Cost-Effectiveness of GHG Reduction Strategies
Analysis and Critique of RIA
National Environmental Policy Framework Development
Financial Market Incentives for Environmental Management Systems
Paper Recycling Feasibility Analysis

Management System Design, Deployment & Training

Policy & Procedures formulation

Organizational Structure & Staffing Analysis

Organizational, Process, and Productivity Improvement and Systems Alignment (Building, or Tuning Up, the Engine). In our experience, environmental and other sustainability issues in any organization of substantial size are too numerous and complex to manage in isolation. What is required instead is a formalized, systematic approach: a management system. Formal environmental management systems (EMS) have come into widespread use during the past 15 years, and many organizations have experienced greater efficiencies, improved regulatory compliance and environmental performance, and reduced costs and liabilities as a result. Although the international standard (ISO 14001) defining the components of EMSs emphasizes their use as a business-driven, flexible, consensus-based solution, many EMSs have been deployed using a “compliance-plus” orientation, in which the EMS and its provisions simply impose a new layer of requirements. This is unfortunate, because EMS remains a crucial part of any sizeable organization’s efforts to understand and optimize its interactions with the environment. Our approach is to apply a deft touch, using the management system concepts as they were intended—to link together existing processes that work well, improve the ones that do not, fill the gaps as needed, and get everyone in the organization to accept an appropriate share of the responsibility for making the organization more sustainable. The end result is a system that makes less work, not more, for the environmental/EHS staff. More importantly, our approach enables the organization to both continually improve its environmental and social performance over time, and identify and capture opportunities to reduce costs and risks and maintain and enhance revenue streams, thereby driving long-term sustainability. Green Metrics that Matter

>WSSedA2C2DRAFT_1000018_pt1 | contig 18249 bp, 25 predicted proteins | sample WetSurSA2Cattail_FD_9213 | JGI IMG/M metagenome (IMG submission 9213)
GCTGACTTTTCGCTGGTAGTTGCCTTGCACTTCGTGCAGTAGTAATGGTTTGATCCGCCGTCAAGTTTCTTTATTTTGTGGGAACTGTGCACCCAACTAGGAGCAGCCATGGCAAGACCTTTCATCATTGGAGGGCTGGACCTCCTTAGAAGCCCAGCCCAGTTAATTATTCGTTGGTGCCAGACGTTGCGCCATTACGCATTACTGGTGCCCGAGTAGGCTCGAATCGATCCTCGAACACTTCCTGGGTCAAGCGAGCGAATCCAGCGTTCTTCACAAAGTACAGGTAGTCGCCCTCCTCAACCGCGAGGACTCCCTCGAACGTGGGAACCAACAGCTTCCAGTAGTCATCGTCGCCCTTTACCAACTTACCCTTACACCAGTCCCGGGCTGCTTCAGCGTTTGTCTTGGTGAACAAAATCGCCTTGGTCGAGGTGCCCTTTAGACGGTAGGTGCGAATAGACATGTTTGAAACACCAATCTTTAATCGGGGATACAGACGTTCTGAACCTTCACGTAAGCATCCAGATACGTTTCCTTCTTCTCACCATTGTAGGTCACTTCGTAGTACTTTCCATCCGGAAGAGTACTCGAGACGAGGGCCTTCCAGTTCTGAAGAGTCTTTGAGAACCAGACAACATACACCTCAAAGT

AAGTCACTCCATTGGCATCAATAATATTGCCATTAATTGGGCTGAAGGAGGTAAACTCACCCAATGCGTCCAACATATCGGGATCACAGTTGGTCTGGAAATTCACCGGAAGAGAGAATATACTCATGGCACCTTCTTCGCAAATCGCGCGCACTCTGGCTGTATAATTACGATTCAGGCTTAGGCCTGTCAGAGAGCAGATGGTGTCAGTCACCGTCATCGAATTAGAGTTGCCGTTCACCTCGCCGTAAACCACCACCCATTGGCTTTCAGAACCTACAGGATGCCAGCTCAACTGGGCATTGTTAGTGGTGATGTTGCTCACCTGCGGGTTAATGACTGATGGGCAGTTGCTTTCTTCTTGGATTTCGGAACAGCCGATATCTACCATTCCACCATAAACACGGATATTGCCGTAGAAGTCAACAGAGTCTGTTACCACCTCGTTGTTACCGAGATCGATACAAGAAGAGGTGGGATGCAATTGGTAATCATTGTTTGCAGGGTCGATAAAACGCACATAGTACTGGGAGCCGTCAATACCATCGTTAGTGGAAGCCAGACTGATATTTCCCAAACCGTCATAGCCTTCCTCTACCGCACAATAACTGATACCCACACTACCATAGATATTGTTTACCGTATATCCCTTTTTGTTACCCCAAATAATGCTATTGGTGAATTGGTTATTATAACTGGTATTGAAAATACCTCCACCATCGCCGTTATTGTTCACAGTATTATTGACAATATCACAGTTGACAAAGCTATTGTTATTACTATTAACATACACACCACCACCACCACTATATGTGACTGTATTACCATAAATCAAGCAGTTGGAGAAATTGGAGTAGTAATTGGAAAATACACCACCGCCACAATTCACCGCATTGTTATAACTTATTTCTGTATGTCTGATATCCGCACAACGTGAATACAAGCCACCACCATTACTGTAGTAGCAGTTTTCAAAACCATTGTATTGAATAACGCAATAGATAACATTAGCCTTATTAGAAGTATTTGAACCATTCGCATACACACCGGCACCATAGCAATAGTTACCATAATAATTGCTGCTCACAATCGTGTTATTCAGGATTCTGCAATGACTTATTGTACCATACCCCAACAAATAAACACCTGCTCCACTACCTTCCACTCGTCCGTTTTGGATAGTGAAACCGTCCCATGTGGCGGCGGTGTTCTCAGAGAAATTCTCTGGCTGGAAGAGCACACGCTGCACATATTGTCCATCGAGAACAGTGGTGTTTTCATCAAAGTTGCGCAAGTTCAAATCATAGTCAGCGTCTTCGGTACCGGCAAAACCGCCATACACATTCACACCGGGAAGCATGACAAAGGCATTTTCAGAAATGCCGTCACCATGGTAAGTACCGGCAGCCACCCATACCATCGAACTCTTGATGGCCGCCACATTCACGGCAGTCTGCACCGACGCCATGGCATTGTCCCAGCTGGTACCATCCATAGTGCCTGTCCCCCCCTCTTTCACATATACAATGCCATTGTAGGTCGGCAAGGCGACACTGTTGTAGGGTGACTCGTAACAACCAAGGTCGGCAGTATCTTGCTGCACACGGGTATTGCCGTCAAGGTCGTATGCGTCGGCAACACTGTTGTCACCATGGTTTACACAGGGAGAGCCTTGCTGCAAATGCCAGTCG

GSA/PBS Environmental Management System
EMS Benefit: Cost Framework
NASA Staffing Model


Introductory and Focused Training
- Standard
- Custom

Development of Guidance Manuals & Handbooks

Training and Facilitation (Preparing the Crew). Pursuing sustainability requires the blending of different disciplines (e.g., environmental management, human resources, finance), each of which has a distinct historical function within most organizations, as well as collaboration among staff members with vastly different academic training (and accompanying lexicon). On the job, members of these different disciplines often literally do not speak the same language, much less perceive or approach problems in the same way. We help to bridge this gap by providing focused training, facilitation, and team-building as needed to get everyone on the same page. Our long-standing involvement in the environmental field, knowledge of finance and investing, and executive experience provide a unique capability to translate sustainability terms, concepts, and perspectives into common language that all can understand and, through a collaborative process, reach agreement upon. Sustainability Planning Book
Public Meeting Facilitation
Training on Corporate Finance and Governance
MPA Environmental Handbook
NASA Environmental Manual
Facilitation of Integrated Management System

Metrics Evaluation & Improvement

Environmental, Energy, & Management Systems Auditing

Federal Program Assessment & Improvement (PART review)